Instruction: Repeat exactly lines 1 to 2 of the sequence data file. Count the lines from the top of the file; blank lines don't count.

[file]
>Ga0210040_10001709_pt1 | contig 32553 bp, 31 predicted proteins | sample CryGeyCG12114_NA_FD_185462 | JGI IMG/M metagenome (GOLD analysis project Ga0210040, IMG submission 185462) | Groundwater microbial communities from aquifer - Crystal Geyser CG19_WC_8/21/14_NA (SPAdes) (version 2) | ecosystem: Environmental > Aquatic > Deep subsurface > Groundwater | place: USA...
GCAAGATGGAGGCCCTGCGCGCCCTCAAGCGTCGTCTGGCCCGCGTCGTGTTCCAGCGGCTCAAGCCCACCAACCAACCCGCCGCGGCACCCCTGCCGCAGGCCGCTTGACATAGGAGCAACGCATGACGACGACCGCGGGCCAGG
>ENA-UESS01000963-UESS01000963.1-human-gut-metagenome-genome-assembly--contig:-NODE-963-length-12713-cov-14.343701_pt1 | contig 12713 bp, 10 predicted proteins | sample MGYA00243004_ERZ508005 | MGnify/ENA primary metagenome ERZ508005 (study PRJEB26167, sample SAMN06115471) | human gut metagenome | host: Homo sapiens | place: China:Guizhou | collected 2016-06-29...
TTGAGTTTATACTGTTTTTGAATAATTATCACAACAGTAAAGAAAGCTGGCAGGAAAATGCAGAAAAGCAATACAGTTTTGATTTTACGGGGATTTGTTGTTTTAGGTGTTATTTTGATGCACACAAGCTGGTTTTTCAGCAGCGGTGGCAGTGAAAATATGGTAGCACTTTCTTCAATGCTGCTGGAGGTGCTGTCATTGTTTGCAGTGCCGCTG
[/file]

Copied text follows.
>Ga0210040_10001709_pt1 | contig 32553 bp, 31 predicted proteins | sample CryGeyCG12114_NA_FD_185462 | JGI IMG/M metagenome (GOLD analysis project Ga0210040, IMG submission 185462) | Groundwater microbial communities from aquifer - Crystal Geyser CG19_WC_8/21/14_NA (SPAdes) (version 2) | ecosystem: Environmental > Aquatic > Deep subsurface > Groundwater | place: USA...
GCAAGATGGAGGCCCTGCGCGCCCTCAAGCGTCGTCTGGCCCGCGTCGTGTTCCAGCGGCTCAAGCCCACCAACCAACCCGCCGCGGCACCCCTGCCGCAGGCCGCTTGACATAGGAGCAACGCATGACGACGACCGCGGGCCAGG